Pitcher Blake Bivens Learned Family Was Dead on Social Media, Says God Understands ‘Every Tear’

By Nancy Flory Published on May 7, 2020

Minor League pitcher Blake Bivens found out his family was murdered when he looked at Facebook. Last August, Bivens’ young wife and son, along with his mother-in-law, were killed. Bivens’ brother-in-law was charged with three counts of first degree homicide.

Bivens, 24, was with his Double-A team in the Tampa Bay Rays organization in Chattanooga, Tennessee, when he got the call telling him to come home. At the airport he looked at Facebook. That’s when he realized his family was gone. “First headline I see is two females and a small child were gone,” Bivens told ESPN. “I immediately knew that was them. I found out my family was gone over a Facebook headline. I just immediately began to scream in the middle of the airport.”

‘The Worst Moment’

His brother-in-law, Matthew Thomas Bernard, 19, was charged with the crimes. The victims were Bernard’s mother Joan Bernard, and his sister Emily and nephew Cullen, just 14 months.

The hardest moment for Bivens was when he went into his son’s room and realized he was never going to see him again on this earth. “That was the worst moment of my life,” he told his pastor at The River Church in Danville, Virginia. “But then again, I know we’ll see him again one day and it won’t be long.”

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Bivens turned to Scripture for comfort. “When I read, ‘Take heart, for I have overcome the world,’ it completely flipped the switch in my heart. And from that moment on, I knew that this was not going to beat me, this was not going to beat my family. I was going to live in victory the rest of my life. And I was going to use this as a testimony to show what he has done for me, he can also do for others.” Bivens knew at that moment that God was with him. “And the only thing I knew to do was just laugh in the enemy’s face because he had thought he had won but all he’s done is awoken a sleeping giant.”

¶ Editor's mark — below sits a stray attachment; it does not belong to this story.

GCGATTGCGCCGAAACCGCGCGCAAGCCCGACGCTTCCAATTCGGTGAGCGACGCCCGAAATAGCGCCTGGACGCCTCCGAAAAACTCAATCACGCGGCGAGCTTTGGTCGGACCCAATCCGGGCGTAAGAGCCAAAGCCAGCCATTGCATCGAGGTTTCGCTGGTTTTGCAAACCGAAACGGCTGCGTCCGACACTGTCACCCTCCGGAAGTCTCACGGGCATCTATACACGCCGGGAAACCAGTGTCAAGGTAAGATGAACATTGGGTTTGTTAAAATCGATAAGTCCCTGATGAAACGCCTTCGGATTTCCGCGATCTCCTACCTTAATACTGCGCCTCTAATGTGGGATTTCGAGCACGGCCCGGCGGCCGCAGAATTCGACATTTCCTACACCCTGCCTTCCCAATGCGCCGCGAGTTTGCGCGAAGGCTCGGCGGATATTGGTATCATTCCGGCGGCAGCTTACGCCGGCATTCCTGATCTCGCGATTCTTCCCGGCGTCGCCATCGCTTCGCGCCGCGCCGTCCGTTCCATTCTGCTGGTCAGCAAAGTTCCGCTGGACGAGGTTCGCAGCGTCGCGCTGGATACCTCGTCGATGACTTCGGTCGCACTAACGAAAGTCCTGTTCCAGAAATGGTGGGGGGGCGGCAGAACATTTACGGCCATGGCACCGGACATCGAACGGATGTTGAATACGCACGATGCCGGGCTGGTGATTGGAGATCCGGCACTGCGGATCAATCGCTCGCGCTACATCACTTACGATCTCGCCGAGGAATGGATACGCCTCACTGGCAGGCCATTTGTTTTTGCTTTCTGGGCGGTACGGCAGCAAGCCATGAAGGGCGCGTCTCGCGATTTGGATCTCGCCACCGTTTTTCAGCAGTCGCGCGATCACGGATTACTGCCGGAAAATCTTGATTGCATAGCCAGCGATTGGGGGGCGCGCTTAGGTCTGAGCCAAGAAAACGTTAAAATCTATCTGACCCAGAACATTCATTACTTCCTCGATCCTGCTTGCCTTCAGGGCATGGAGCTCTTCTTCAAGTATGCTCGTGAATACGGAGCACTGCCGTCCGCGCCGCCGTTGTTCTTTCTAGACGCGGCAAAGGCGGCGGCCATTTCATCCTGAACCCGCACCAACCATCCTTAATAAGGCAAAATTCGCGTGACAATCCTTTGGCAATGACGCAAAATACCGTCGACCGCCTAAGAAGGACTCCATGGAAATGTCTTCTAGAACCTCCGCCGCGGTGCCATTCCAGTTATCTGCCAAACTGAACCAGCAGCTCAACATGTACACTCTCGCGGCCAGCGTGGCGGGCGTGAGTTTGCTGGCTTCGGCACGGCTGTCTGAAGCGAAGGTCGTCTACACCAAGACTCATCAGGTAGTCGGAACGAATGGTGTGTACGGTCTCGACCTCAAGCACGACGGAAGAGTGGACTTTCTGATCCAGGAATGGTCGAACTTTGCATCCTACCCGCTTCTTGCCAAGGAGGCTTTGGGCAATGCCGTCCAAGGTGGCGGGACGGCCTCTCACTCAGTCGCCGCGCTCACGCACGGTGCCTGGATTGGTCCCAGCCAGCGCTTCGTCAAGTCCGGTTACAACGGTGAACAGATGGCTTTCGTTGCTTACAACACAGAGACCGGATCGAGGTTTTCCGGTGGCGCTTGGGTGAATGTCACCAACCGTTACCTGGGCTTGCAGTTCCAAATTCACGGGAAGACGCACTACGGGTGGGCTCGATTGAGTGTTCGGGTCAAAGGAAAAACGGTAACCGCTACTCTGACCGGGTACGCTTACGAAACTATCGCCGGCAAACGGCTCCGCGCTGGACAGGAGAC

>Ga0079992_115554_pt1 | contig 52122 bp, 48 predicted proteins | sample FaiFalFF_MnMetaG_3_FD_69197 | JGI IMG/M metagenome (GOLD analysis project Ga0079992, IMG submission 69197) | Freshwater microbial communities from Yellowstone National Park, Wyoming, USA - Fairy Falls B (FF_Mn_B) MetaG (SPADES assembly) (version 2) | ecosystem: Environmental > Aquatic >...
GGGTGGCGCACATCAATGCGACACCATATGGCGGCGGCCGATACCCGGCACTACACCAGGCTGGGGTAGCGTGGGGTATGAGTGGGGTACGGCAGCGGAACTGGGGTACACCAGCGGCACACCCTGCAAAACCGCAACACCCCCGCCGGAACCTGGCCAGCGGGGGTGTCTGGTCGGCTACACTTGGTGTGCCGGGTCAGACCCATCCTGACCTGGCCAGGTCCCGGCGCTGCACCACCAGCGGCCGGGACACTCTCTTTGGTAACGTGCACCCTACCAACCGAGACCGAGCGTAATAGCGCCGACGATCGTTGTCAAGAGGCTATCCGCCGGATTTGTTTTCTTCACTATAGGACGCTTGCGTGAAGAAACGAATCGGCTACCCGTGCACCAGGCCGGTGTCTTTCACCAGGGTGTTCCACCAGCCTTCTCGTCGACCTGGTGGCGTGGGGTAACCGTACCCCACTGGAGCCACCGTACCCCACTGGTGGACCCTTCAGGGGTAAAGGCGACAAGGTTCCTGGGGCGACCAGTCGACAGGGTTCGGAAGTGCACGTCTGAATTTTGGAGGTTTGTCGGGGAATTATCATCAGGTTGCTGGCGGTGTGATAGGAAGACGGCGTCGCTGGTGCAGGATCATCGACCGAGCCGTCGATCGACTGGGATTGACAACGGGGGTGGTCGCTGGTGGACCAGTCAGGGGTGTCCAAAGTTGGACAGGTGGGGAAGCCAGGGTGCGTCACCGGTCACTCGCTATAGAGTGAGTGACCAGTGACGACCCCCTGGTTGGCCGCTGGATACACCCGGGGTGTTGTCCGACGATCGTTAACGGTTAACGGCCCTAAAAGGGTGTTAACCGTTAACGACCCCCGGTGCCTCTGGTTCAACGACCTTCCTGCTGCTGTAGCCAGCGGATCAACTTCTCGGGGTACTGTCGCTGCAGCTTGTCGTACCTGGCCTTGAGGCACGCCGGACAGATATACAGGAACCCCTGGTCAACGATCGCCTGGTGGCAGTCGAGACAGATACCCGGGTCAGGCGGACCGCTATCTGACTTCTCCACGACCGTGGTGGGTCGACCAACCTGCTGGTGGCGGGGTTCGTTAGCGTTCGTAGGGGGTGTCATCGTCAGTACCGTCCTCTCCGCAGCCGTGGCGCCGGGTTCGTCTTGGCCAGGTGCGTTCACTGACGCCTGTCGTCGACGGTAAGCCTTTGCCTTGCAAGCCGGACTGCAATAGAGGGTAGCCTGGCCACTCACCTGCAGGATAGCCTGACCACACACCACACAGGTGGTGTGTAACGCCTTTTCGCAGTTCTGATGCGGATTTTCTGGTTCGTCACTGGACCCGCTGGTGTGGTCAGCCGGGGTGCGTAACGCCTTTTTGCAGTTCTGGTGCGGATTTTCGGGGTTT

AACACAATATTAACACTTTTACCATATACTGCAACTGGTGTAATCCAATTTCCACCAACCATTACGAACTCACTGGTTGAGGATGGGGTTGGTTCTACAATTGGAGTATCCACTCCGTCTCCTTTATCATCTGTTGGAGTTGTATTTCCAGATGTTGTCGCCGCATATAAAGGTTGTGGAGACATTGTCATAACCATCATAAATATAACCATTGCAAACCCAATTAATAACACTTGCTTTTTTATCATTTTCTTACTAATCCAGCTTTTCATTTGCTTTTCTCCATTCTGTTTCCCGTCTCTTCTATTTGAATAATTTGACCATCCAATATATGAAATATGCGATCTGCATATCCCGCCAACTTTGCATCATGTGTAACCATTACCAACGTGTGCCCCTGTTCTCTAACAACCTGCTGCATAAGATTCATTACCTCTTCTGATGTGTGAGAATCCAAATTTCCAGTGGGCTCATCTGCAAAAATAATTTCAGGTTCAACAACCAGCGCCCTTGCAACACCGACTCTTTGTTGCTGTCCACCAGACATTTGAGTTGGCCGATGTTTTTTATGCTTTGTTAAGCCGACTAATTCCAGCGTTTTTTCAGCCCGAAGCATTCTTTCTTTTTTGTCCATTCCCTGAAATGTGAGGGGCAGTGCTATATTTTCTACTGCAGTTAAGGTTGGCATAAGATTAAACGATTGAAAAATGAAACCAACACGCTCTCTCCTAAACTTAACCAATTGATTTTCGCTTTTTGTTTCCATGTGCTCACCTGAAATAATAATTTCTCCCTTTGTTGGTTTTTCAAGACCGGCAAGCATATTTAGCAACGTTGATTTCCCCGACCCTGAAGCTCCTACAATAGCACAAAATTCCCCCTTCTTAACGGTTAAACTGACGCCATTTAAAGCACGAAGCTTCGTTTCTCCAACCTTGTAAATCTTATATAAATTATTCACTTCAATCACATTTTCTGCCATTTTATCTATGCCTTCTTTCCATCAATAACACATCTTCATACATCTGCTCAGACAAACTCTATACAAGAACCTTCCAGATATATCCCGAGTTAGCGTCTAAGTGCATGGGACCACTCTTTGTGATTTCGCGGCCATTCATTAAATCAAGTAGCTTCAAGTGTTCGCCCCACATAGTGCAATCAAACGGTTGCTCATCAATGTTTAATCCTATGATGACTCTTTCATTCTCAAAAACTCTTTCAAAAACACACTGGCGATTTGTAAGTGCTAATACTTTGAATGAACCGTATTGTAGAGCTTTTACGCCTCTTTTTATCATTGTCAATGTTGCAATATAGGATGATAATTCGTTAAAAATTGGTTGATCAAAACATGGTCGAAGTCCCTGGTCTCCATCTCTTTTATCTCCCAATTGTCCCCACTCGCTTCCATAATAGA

He was raised in the church and believes his family laid a foundation of faith for him. “No matter what, we rely on God and his promises.” He believes that his faith is a gift. “It’s not me, it’s Him.” 

Lessons Learned

Bivens learned that God understands, even when we feel no one else does. “He understands every bit. He understands every tear, he understands every sleepless night.” The athlete was depressed and didn’t understand why this had happened to him. He didn’t think anyone understood his pain. “One day the Lord just kind of opened up my eyes and said, ‘You know, I sent my only begotten son to the cross. I had to turn my back on him as He was brutally murdered and beaten, as he hanged on the cross.’ I said, ‘Well, if there’s someone who understands, You do. You really understand every pain I’m feeling.'”

People should understand that it doesn’t matter the pain that they feel. It doesn’t matter the situation. God understands. He knows our heart. “And if you continue to seek after Him, He will reveal Himself to you in a way that you never imagined.”

Advice to Others

Bivens wants others to know that it’s in the middle of our biggest pain when God is moving the most. “That’s when He’s going to use your trouble and your tragedy. He’s going to use it and He’s going to bring new wine out of it. He’s going to use it for His kingdom.”

People don’t need to understand everything that happens in this world. One day it won’t matter. “When you step into eternity, anything and everything that has happened to you here on this earth, it’s going to disappear. It won’t even be a problem to you anymore. All of our issues and all of our problems were solved on the cross.” He added that if we put our problems in God’s hands, He will bring us out of our biggest storms, no matter what they are.

Bivens is looking to the future when he will see his family again. “I think the greatest comfort for me is been knowing without a shadow of a doubt where my family is. I know they’re in the arms of Jesus and they’re waiting for me to be there with them.”

Watch Bivens’ Testimony:

 

Nancy Flory is an associate editor at The Stream. You can follow her @NancyFlory3, and follow The Stream @Streamdotorg.

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